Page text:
When the Michigan lawmaker discovered that the Intelligence Authorization Act for FY 2015 had been amended with a provision that authorizes “the acquisition, retention, and dissemination” of all communications data from U.S. citizens, he desperately attempted to organize a roll call vote on the bill.
However, the legislation was passed yesterday 325-100 via a voice vote, a green light for what Amash describes as “one of the most egregious sections of law I’ve encountered during my time as a representative”.
The bill allows the private communications of Americans to be scooped up without a court order and then transferred to law enforcement for criminal investigations.
The legislation effectively codifies and legalizes mass warrantless NSA surveillance on the American people, with barely a whimper of debate.
Read the full text of Congressman Amash’s letter below, which was sent out before the bill was passed.
The intelligence reauthorization bill, which the House will vote on today, contains a troubling new provision that for the first time statutorily authorizes spying on U.S. citizens without legal process.
Last night, the Senate passed an amended version of the intelligence reauthorization bill with a new Sec. 309—one the House never has considered. Sec. 309 authorizes “the acquisition, retention, and dissemination” of nonpublic communications, including those to and from U.S. persons. The section contemplates that those private communications of Americans, obtained without a court order, may be transferred to domestic law enforcement for criminal investigations.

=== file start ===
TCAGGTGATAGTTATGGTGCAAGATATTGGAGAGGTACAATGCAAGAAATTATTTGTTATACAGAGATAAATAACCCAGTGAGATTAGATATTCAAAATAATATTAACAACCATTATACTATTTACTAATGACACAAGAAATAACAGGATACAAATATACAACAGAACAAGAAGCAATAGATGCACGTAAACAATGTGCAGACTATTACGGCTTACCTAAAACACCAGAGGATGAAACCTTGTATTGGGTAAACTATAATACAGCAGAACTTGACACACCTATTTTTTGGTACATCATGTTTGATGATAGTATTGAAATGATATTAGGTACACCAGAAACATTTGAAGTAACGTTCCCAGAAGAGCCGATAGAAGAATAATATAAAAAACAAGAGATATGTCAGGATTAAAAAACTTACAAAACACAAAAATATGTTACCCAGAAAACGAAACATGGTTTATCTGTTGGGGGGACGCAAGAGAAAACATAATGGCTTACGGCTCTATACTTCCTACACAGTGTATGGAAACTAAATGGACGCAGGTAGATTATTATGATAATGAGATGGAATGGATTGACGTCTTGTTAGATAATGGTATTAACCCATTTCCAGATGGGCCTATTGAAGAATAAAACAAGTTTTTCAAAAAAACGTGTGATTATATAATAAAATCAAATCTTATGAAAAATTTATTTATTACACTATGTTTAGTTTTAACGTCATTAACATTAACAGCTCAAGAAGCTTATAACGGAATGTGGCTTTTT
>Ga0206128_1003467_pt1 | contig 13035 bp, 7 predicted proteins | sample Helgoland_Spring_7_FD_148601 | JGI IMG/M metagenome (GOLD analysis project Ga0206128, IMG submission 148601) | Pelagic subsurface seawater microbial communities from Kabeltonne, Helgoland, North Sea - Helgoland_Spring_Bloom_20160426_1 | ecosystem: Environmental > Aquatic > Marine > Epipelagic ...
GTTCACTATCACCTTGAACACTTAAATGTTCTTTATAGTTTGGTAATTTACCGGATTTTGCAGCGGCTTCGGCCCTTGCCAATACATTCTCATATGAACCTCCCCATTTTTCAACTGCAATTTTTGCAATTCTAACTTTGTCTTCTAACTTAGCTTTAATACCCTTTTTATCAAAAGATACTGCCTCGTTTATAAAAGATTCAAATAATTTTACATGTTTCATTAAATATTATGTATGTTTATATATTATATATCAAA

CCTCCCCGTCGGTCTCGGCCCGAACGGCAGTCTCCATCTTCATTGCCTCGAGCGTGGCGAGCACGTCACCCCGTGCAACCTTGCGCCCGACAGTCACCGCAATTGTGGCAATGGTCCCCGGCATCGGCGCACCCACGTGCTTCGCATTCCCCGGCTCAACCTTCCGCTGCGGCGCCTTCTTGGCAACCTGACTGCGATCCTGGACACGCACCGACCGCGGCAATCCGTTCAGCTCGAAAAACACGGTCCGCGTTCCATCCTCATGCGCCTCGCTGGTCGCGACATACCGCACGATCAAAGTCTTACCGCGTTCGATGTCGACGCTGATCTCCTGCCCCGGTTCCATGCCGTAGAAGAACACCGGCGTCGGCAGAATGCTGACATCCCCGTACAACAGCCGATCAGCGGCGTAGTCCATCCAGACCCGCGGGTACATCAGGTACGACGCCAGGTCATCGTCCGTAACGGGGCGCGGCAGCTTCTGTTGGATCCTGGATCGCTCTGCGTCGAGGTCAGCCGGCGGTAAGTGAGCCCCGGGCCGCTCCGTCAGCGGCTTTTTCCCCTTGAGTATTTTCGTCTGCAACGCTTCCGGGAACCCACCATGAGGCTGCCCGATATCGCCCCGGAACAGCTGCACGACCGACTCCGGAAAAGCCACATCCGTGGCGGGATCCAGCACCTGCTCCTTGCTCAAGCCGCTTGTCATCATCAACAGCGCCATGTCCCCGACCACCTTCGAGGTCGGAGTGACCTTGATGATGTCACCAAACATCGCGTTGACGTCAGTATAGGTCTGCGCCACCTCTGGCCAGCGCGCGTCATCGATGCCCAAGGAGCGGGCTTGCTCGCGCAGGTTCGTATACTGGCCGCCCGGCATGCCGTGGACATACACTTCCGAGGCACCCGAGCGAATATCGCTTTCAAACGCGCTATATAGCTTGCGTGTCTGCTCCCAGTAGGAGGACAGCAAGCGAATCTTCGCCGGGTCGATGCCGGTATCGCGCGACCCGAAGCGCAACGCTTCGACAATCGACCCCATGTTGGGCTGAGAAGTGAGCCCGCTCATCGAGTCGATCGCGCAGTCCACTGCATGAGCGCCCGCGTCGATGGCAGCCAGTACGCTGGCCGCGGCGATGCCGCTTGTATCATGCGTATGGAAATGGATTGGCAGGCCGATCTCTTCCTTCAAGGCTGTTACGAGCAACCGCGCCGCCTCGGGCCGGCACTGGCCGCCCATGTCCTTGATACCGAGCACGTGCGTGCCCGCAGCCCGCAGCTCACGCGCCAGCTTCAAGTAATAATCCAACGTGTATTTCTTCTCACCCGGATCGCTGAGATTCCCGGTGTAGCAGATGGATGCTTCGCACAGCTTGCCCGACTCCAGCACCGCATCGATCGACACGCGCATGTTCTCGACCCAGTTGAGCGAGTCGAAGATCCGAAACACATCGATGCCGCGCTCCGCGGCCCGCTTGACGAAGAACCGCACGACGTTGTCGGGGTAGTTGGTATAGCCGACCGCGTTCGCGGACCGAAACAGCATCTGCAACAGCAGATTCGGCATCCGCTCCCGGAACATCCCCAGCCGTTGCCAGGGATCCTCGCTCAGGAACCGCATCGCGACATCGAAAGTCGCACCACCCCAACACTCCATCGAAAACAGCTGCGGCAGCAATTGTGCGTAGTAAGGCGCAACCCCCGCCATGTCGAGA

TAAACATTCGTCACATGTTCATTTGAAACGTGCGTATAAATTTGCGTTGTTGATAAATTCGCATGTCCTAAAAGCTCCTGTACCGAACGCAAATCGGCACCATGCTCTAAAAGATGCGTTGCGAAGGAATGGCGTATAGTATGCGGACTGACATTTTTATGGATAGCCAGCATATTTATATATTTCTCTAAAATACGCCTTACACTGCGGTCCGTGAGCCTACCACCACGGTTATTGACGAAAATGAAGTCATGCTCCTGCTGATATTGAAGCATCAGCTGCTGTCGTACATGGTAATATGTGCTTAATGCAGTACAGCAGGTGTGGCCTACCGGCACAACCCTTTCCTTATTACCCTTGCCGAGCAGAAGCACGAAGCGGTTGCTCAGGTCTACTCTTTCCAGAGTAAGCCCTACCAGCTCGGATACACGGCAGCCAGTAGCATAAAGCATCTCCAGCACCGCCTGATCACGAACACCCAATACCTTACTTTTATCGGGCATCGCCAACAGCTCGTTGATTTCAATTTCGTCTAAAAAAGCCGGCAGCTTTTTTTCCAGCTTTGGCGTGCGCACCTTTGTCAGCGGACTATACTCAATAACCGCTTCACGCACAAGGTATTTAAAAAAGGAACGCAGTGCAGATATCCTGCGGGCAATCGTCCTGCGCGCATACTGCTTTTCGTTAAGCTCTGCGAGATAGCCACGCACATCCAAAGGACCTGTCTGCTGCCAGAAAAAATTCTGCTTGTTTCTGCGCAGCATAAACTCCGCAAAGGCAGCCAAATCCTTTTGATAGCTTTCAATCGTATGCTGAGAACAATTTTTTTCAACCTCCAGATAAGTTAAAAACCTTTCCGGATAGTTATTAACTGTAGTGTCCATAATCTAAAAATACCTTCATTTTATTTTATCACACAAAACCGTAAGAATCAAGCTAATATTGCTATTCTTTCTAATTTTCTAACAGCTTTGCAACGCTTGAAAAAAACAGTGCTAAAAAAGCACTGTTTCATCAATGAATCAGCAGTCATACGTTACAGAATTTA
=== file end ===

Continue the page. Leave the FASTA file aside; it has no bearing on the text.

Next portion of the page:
To be clear, Sec. 309 provides the first statutory authority for the acquisition, retention, and dissemination of U.S. persons’ private communications obtained without legal process such as a court order or a subpoena. The administration currently may conduct such surveillance under a claim of executive authority, such as E.O. 12333. However, Congress never has approved of using executive authority in that way to capture and use Americans’ private telephone records, electronic communications, or cloud data.
Supporters of Sec. 309 claim that the provision actually reins in the executive branch’s power to retain Americans’ private communications. It is true that Sec. 309 includes exceedingly weak limits on the executive’s retention of Americans’ communications. With many exceptions, the provision requires the executive to dispose of Americans’ communications within five years of acquiring them—although, as HPSCI admits, the executive branch already follows procedures along these lines.
In exchange for the data retention requirements that the executive already follows, Sec. 309 provides a novel statutory basis for the executive branch’s capture and use of Americans’ private communications. The Senate inserted the provision into the intelligence reauthorization bill late last night. That is no way for Congress to address the sensitive, private information of our constituents—especially when we are asked to expand our government’s surveillance powers.
I urge you to join me in voting “no” on H.R. 4681, the intelligence reauthorization bill, when it comes before the House today.
Member of Congress